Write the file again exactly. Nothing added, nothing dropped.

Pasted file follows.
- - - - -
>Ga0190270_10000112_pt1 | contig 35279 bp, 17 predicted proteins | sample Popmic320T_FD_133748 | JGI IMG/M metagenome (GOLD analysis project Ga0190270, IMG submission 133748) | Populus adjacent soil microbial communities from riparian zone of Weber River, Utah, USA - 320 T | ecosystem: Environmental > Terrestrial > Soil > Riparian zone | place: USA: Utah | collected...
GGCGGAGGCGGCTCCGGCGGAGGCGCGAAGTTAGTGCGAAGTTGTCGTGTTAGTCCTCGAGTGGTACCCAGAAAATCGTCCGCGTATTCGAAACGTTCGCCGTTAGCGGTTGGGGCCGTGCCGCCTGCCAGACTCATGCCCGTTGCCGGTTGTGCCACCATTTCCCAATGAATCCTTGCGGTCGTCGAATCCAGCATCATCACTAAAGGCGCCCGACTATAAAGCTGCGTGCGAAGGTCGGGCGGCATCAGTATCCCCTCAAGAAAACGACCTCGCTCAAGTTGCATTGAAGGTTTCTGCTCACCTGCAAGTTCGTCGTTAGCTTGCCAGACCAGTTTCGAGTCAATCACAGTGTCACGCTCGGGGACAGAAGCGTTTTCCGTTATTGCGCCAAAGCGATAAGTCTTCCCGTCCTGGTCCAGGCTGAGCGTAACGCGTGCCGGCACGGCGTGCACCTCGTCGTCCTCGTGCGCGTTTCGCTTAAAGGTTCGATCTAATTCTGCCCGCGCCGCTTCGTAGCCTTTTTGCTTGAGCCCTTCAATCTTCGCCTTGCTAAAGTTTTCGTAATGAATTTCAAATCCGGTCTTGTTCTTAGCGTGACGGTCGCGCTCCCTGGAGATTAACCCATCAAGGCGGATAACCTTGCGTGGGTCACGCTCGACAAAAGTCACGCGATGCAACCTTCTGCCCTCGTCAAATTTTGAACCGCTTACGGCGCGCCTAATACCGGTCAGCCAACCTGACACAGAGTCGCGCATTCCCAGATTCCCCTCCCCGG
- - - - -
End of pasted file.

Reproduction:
>Ga0190270_10000112_pt1 | contig 35279 bp, 17 predicted proteins | sample Popmic320T_FD_133748 | JGI IMG/M metagenome (GOLD analysis project Ga0190270, IMG submission 133748) | Populus adjacent soil microbial communities from riparian zone of Weber River, Utah, USA - 320 T | ecosystem: Environmental > Terrestrial > Soil > Riparian zone | place: USA: Utah | collected...
GGCGGAGGCGGCTCCGGCGGAGGCGCGAAGTTAGTGCGAAGTTGTCGTGTTAGTCCTCGAGTGGTACCCAGAAAATCGTCCGCGTATTCGAAACGTTCGCCGTTAGCGGTTGGGGCCGTGCCGCCTGCCAGACTCATGCCCGTTGCCGGTTGTGCCACCATTTCCCAATGAATCCTTGCGGTCGTCGAATCCAGCATCATCACTAAAGGCGCCCGACTATAAAGCTGCGTGCGAAGGTCGGGCGGCATCAGTATCCCCTCAAGAAAACGACCTCGCTCAAGTTGCATTGAAGGTTTCTGCTCACCTGCAAGTTCGTCGTTAGCTTGCCAGACCAGTTTCGAGTCAATCACAGTGTCACGCTCGGGGACAGAAGCGTTTTCCGTTATTGCGCCAAAGCGATAAGTCTTCCCGTCCTGGTCCAGGCTGAGCGTAACGCGTGCCGGCACGGCGTGCACCTCGTCGTCCTCGTGCGCGTTTCGCTTAAAGGTTCGATCTAATTCTGCCCGCGCCGCTTCGTAGCCTTTTTGCTTGAGCCCTTCAATCTTCGCCTTGCTAAAGTTTTCGTAATGAATTTCAAATCCGGTCTTGTTCTTAGCGTGACGGTCGCGCTCCCTGGAGATTAACCCATCAAGGCGGATAACCTTGCGTGGGTCACGCTCGACAAAAGTCACGCGATGCAACCTTCTGCCCTCGTCAAATTTTGAACCGCTTACGGCGCGCCTAATACCGGTCAGCCAACCTGACACAGAGTCGCGCATTCCCAGATTCCCCTCCCCGG